I got the Orion EQ-1 mount last Christmas, but I didn't really get to USE it, I did try setting it up once on my balcony but I was nervous about dropping screws through the floorboards.
I was trying to figure out how to slew the camera to the right position in the sky without unhooking and re-attaching the motor. It is delicate and uses a tiny hex screw to attach to the gear wormscrew attachment thinggy. Was I seriously expected to slew to the right spot, and then unhook the manual knob and replace it with the motor out in the field??
I avoided using it until I had my own place to really sit down and figure it out. While I was setting up last night, I noticed the thumb screws on the mount - and I tried loosening them to slew without unhooking the motor. It worked! This might seem obvious, but to a self-taught amateur this was the secret that made the setup a lot more user-friendly... I'm much more likely to use the EQ-1 mount now that I know I can leave the motor attached while I slew to the approximate location.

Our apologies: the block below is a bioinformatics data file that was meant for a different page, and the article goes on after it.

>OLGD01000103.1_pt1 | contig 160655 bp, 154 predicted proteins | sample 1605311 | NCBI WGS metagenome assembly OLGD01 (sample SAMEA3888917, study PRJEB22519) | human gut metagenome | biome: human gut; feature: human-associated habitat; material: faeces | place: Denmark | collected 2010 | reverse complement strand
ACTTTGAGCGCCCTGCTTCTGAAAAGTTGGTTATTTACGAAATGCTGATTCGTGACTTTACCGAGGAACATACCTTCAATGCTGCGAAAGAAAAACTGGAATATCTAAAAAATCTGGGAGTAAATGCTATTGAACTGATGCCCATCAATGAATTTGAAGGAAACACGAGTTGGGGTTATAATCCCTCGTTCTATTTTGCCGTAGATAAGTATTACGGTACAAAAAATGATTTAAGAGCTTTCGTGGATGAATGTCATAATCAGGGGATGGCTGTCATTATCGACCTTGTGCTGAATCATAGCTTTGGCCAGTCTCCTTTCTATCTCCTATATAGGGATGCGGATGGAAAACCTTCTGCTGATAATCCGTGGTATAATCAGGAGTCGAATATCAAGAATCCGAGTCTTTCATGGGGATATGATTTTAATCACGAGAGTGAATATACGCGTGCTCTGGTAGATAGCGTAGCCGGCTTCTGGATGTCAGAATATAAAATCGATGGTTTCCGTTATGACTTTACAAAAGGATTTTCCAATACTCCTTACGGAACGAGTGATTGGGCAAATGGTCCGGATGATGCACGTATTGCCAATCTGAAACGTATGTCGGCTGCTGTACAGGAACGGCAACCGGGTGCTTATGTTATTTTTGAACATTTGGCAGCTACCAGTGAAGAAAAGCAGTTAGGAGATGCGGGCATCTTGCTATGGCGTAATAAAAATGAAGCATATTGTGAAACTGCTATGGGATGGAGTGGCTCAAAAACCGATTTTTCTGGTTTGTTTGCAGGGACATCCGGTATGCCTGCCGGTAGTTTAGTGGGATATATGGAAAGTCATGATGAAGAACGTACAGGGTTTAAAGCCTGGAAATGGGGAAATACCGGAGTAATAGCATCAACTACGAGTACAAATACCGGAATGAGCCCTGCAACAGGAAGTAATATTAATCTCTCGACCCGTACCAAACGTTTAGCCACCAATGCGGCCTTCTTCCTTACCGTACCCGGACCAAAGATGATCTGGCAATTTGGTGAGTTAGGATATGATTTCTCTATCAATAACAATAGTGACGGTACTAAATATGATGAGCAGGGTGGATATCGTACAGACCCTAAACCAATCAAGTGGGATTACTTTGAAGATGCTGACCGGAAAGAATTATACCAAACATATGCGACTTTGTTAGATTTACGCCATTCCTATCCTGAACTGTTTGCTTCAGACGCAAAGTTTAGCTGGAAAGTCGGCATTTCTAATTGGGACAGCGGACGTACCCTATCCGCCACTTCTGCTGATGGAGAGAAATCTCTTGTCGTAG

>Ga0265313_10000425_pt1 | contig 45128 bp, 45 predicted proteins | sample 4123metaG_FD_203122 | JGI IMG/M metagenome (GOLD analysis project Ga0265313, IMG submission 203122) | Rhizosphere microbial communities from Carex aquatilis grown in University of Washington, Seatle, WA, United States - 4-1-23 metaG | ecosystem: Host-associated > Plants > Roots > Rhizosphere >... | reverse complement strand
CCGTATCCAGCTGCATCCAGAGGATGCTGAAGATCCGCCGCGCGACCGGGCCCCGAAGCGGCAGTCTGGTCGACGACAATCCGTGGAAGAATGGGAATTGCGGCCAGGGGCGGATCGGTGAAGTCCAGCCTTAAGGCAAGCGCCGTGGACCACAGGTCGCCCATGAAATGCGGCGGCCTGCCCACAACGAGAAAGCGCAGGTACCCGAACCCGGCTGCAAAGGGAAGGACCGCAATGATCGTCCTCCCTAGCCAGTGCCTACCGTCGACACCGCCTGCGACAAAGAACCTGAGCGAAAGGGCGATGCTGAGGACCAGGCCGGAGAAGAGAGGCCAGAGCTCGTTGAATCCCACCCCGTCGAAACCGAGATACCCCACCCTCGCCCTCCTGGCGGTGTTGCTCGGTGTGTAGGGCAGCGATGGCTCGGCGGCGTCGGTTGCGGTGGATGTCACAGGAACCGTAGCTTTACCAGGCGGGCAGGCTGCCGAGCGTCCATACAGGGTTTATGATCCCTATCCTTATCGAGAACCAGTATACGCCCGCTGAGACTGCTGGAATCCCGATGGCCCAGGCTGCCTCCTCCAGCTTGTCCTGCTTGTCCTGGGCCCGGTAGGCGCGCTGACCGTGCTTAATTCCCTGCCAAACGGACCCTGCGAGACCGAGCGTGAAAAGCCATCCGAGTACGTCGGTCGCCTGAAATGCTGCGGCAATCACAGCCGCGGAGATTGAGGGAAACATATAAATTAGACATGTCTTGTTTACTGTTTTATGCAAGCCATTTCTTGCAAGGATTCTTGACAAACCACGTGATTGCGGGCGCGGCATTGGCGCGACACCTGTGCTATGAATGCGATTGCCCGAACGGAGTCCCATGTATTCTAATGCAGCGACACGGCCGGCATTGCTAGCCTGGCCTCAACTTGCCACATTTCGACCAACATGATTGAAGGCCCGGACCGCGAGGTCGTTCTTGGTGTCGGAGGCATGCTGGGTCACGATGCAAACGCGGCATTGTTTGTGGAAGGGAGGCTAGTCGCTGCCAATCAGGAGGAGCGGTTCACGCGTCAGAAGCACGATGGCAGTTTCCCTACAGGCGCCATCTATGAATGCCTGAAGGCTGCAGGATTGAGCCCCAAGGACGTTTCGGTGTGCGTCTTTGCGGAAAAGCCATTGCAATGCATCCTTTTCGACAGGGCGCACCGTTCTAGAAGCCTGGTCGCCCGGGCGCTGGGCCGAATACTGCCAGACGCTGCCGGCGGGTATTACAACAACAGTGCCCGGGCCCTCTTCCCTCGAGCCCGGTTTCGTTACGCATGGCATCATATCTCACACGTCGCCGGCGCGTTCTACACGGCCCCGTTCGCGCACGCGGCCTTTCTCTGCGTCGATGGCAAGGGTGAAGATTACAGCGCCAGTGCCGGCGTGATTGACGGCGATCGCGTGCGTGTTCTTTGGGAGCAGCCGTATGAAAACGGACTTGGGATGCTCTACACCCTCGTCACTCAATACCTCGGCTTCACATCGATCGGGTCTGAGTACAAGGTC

|Canon T5i on Orion 9011 EQ-1 Equatorial Telescope Mount|
|Orion 7826 EQ-1M Electronic Telescope Drive attached to the wormscrew|
|Camera attaches with the Orion 10103 1/4-Inch-20 Adapter for EQ1 Telescope Mount|
|Thumbscrew that loosens the ascension axis|
|EQ-1 motor driving the declination axis|
|Thumb screw that loosens the declination axis so you don't have to unhook the motor|
After aligning to Polaris, I loosened the thumbscrews and slewed toward Andromeda. I found it easy enough because I've been observing it for a couple years now. I did a test shot of 15 seconds at ISO 1600 and found that not only was I getting some small trails but the light pollution was washing out the photo. I pulled back to 13 seconds and the trails were insignificant. This is a pretty crappy polar alignment but WAY more light gathering potential compared to 1.3 second frames!
I took a quick stack and then noticed clouds getting in the way. I waited a little bit and then played with ISO 800 for 13 sec to see what that would look like. I took some dark and bias frames and stacked in Deep Sky Stacker this morning.
|Canon T5i on EQ-1 mount, 9 subs at ISO 1600, 14 subs at ISO 800, all 13 sec, f/5.6, 300mm, 21 dark frames, 21 bias frames|
|Incremental improvement in the past year, particularly the longer exposure time reduces the grain... e.g. more 'real photo' and less computer manipulation of noise to extract the signal|